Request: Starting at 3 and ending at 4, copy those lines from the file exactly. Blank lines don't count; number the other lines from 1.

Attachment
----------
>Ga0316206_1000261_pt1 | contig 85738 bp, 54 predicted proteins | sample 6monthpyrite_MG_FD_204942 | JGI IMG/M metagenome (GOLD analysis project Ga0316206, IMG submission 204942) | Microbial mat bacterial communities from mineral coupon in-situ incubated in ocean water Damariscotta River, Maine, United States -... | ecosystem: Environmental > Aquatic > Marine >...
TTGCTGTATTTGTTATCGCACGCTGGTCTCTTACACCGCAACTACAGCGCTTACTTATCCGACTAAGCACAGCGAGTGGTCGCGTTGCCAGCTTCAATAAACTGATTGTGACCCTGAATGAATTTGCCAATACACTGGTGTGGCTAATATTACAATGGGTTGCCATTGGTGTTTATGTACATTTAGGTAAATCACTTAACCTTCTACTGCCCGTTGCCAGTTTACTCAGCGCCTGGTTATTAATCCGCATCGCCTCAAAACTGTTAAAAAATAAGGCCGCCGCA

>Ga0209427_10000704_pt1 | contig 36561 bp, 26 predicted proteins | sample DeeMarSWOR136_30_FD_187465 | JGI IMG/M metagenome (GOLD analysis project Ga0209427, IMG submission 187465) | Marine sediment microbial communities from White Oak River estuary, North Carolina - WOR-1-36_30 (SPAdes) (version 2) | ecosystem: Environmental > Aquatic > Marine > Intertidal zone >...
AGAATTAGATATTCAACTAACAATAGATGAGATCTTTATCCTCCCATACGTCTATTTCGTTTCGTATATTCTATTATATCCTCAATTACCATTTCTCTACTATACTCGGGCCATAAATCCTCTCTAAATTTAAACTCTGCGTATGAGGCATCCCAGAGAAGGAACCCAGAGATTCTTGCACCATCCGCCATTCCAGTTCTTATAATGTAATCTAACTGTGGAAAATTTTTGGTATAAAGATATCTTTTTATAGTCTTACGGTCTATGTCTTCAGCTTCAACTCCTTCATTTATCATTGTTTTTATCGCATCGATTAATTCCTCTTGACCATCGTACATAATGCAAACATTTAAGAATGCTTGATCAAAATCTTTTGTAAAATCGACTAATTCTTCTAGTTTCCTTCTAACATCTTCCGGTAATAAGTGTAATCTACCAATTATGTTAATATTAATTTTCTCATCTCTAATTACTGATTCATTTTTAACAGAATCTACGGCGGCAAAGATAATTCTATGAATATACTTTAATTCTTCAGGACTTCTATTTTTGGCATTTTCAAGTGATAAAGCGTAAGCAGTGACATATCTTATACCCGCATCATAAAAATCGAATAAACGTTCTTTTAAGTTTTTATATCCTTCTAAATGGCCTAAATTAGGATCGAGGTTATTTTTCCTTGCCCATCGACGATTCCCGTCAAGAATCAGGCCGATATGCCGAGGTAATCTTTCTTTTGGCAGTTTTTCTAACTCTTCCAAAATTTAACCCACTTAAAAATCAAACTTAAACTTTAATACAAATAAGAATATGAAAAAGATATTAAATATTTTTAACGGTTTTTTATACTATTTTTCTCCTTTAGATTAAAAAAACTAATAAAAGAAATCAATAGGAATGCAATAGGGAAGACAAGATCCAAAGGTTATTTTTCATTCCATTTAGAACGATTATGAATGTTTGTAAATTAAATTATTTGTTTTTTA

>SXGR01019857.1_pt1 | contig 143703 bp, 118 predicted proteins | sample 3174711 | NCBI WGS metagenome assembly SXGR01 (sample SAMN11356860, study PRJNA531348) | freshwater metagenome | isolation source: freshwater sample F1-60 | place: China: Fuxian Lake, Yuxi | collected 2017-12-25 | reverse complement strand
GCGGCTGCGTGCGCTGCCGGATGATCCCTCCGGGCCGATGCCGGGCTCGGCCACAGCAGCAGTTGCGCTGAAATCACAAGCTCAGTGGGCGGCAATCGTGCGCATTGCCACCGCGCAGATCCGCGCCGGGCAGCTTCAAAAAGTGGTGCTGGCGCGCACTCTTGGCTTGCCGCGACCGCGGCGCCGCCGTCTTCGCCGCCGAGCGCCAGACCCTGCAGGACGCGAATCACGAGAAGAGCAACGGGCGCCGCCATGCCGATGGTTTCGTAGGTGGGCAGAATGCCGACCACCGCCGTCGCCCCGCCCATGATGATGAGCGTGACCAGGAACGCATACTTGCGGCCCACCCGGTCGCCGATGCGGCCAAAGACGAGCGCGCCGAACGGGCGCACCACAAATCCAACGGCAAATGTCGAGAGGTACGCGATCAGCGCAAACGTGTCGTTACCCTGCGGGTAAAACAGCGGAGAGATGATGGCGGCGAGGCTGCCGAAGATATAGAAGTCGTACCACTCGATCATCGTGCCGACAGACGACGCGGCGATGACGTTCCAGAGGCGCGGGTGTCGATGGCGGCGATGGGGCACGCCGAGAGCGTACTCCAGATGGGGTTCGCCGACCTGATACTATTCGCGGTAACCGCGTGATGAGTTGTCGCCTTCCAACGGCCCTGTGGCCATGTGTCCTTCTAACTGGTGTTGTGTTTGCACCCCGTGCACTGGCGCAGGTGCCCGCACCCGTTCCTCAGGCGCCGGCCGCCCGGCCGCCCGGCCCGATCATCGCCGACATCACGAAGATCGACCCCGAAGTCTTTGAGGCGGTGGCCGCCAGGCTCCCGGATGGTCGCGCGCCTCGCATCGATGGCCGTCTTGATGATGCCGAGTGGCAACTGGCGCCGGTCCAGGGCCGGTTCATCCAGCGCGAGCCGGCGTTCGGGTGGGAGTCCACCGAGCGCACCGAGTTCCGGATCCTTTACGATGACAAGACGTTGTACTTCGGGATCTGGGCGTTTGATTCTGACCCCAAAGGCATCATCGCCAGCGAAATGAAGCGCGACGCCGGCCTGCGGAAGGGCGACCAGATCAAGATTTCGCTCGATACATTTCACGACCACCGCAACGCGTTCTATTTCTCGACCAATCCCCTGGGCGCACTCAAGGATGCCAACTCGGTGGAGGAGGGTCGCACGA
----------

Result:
>Ga0209427_10000704_pt1 | contig 36561 bp, 26 predicted proteins | sample DeeMarSWOR136_30_FD_187465 | JGI IMG/M metagenome (GOLD analysis project Ga0209427, IMG submission 187465) | Marine sediment microbial communities from White Oak River estuary, North Carolina - WOR-1-36_30 (SPAdes) (version 2) | ecosystem: Environmental > Aquatic > Marine > Intertidal zone >...
AGAATTAGATATTCAACTAACAATAGATGAGATCTTTATCCTCCCATACGTCTATTTCGTTTCGTATATTCTATTATATCCTCAATTACCATTTCTCTACTATACTCGGGCCATAAATCCTCTCTAAATTTAAACTCTGCGTATGAGGCATCCCAGAGAAGGAACCCAGAGATTCTTGCACCATCCGCCATTCCAGTTCTTATAATGTAATCTAACTGTGGAAAATTTTTGGTATAAAGATATCTTTTTATAGTCTTACGGTCTATGTCTTCAGCTTCAACTCCTTCATTTATCATTGTTTTTATCGCATCGATTAATTCCTCTTGACCATCGTACATAATGCAAACATTTAAGAATGCTTGATCAAAATCTTTTGTAAAATCGACTAATTCTTCTAGTTTCCTTCTAACATCTTCCGGTAATAAGTGTAATCTACCAATTATGTTAATATTAATTTTCTCATCTCTAATTACTGATTCATTTTTAACAGAATCTACGGCGGCAAAGATAATTCTATGAATATACTTTAATTCTTCAGGACTTCTATTTTTGGCATTTTCAAGTGATAAAGCGTAAGCAGTGACATATCTTATACCCGCATCATAAAAATCGAATAAACGTTCTTTTAAGTTTTTATATCCTTCTAAATGGCCTAAATTAGGATCGAGGTTATTTTTCCTTGCCCATCGACGATTCCCGTCAAGAATCAGGCCGATATGCCGAGGTAATCTTTCTTTTGGCAGTTTTTCTAACTCTTCCAAAATTTAACCCACTTAAAAATCAAACTTAAACTTTAATACAAATAAGAATATGAAAAAGATATTAAATATTTTTAACGGTTTTTTATACTATTTTTCTCCTTTAGATTAAAAAAACTAATAAAAGAAATCAATAGGAATGCAATAGGGAAGACAAGATCCAAAGGTTATTTTTCATTCCATTTAGAACGATTATGAATGTTTGTAAATTAAATTATTTGTTTTTTA